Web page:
it is in the public interest that employees be paid their correct dues such being salary, allowances and even pensions (see Scally v Southern Health and Social Services Board  1 AC 294; Barber v Guardian Royal Exchange Society  ICR 616);
the principles of good faith and trust between employer and employee apply also with regard to pensions (see Lorentz v Tek Corporation Provident Fund 1998 (1) SA 192 (W) at 229B-C; Schuldes v Compressor Valves Pension Fund 1980 (4) SA 576 (W); Wayne Field: "Employees Pension and Provident Fund Rights: A Renewed interest Develops" in (1991) 12 ILJ 965 at 969; Michael Duggan: Wrongful Dismissal & Breach of Contract, published in 2003 by Emis Professional Publishing Ltd., 31-35 Stonehills House, Welwyn Garden City, Hertfordshire; the judgment of Browne-Wilkenson J. in Imperial Group Pension Trust Ltd. v Imperial Tobacco Ltd.  WLR 589; IRLR (Industrial Relations Law Reports) Highlights, February 1991,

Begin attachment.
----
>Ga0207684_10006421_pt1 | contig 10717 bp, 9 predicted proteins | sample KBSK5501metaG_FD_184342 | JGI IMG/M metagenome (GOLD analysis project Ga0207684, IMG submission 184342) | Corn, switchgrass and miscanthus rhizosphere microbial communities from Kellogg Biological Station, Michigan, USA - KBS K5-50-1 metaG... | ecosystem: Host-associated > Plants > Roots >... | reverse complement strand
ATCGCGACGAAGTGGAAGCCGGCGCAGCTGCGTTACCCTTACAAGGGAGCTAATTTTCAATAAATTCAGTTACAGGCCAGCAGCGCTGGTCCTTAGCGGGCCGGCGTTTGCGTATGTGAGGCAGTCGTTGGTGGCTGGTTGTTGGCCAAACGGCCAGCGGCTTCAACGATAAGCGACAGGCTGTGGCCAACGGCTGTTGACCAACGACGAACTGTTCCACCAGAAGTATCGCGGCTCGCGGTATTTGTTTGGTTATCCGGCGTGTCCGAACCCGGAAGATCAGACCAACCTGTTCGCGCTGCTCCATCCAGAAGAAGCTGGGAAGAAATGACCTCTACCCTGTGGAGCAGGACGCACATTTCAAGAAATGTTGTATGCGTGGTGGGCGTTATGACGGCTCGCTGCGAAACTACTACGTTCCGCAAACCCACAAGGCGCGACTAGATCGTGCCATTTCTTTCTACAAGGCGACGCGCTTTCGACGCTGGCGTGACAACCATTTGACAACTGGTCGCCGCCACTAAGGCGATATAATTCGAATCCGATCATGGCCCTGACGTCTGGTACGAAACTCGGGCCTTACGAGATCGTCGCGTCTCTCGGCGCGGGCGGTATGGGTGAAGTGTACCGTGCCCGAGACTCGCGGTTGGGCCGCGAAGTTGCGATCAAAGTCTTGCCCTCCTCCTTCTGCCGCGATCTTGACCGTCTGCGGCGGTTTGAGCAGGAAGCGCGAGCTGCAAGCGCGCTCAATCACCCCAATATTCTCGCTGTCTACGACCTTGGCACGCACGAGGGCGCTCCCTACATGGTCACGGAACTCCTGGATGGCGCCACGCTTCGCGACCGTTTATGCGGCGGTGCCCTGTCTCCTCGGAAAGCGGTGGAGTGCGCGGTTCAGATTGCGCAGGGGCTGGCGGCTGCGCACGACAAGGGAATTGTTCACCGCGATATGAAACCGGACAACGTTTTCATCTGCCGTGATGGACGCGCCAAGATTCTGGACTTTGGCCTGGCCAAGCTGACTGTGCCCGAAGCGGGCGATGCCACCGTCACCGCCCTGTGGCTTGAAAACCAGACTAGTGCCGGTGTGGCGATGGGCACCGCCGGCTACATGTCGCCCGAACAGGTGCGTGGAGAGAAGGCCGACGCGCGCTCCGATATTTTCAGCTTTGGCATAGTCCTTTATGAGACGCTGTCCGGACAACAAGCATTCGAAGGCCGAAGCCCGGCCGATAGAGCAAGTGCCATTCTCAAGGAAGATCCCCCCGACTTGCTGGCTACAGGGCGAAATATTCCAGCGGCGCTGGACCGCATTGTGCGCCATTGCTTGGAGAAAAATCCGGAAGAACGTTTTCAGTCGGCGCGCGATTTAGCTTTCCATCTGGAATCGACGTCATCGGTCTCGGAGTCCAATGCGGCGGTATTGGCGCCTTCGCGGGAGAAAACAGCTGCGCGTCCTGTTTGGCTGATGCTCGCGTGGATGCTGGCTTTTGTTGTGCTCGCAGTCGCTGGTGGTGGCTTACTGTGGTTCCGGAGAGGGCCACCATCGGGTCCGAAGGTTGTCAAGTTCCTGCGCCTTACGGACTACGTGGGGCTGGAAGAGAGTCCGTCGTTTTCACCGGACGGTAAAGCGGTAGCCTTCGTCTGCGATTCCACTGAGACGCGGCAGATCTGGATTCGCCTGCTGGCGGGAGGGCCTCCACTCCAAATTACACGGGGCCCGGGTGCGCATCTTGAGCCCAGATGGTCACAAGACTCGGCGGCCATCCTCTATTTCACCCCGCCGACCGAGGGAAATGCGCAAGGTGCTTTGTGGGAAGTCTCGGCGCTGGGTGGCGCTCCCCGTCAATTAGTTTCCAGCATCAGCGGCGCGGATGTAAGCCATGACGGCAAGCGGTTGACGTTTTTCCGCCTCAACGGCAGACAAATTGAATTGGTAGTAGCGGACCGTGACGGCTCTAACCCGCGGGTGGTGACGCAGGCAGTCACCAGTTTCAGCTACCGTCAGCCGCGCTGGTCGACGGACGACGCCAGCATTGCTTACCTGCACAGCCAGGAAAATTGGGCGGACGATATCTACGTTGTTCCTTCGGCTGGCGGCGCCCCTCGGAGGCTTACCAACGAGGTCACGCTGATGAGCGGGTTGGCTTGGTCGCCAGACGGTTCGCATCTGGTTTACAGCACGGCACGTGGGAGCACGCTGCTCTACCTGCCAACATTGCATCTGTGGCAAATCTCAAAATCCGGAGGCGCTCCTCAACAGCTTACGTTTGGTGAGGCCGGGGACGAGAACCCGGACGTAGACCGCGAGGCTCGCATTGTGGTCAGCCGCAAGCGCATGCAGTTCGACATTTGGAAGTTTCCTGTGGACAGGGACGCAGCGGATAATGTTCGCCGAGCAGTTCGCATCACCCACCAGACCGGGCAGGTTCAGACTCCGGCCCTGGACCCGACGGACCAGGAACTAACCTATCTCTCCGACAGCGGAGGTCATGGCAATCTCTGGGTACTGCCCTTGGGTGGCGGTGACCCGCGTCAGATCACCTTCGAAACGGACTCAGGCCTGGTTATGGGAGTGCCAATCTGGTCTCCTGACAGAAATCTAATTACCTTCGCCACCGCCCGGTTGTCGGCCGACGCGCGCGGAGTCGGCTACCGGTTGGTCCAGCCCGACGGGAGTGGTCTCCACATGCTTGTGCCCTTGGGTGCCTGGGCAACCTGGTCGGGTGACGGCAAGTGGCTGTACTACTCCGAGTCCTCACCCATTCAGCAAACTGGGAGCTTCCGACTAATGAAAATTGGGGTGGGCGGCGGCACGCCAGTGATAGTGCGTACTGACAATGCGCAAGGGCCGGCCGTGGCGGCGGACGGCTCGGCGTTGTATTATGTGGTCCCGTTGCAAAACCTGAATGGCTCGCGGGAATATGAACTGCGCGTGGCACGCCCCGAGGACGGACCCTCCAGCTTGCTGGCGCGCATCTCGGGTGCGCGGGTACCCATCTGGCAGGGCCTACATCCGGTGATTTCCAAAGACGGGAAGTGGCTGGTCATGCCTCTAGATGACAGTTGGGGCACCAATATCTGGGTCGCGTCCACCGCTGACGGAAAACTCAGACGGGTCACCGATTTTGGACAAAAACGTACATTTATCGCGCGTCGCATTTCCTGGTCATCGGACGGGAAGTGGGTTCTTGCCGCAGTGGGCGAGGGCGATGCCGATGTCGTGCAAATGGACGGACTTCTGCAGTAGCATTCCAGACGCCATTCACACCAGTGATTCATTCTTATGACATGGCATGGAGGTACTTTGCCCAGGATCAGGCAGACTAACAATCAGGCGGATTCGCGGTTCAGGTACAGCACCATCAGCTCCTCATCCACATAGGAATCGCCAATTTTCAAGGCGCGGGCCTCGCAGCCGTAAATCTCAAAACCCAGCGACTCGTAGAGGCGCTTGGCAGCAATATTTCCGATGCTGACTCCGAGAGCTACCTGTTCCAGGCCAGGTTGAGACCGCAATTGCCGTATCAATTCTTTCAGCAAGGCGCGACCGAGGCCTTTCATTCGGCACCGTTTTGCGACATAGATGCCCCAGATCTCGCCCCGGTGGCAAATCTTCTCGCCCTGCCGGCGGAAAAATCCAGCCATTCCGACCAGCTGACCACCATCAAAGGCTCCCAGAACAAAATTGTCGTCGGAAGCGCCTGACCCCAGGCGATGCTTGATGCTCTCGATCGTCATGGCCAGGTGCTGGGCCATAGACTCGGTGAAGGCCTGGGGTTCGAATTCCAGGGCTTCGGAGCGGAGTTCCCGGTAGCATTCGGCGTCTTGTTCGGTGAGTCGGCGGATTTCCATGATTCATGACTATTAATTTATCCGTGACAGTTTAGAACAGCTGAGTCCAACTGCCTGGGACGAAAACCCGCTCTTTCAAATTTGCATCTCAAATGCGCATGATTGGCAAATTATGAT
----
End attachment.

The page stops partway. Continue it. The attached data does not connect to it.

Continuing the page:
the employer and employee must honestly and in good faith deal with each other;
the unilateral vast reduction of an employee's remuneration amounts to a constructive dismissal and in this regard two pertinent questions then arise pertaining to this particular matter:-
i) firstly, whether the respondents in this matter ever considered this
consequence assuming mat it was not actually the intention of the
Government to remove all the assessors of the Industrial Court;
ii) secondly, whether they realised the effect of the reduction on the
applicants' financial position.
It unequivocally seems that the respondents did not consider these adverse aspects which means that they did not properly apply their minds to the matter.
 The principles enunciated by A.S. Matthews in his book "FREEDOM, STATE SECURITY AND THE RULE OF LAW" (1986) and by Blaauw in his article "THE REGSTAAT IDEA COMPARED WITH THE RULE OF LAW & A PARADIGMA FOR THE PROTECTING OF RIGHTS" (1990 SA Law Journal p. 80 et seq.) namely that a law should be prospective and clear and be reconcilable with legality principles, were put by me during argument to the State Attorney. He did not appear to have problems with the contents of these principles but he had problems to justify and explain the respondents' conduct and defence in this matter.
 It was also put to the State Attorney that the applicants, who were duly appointed officers of the Government, were not afforded the right of audi alteram partem in the matter. This aspect also gave him problems. I find that they were not afforded the right of audi alteram partem and on this basis alone the applicants should succeed.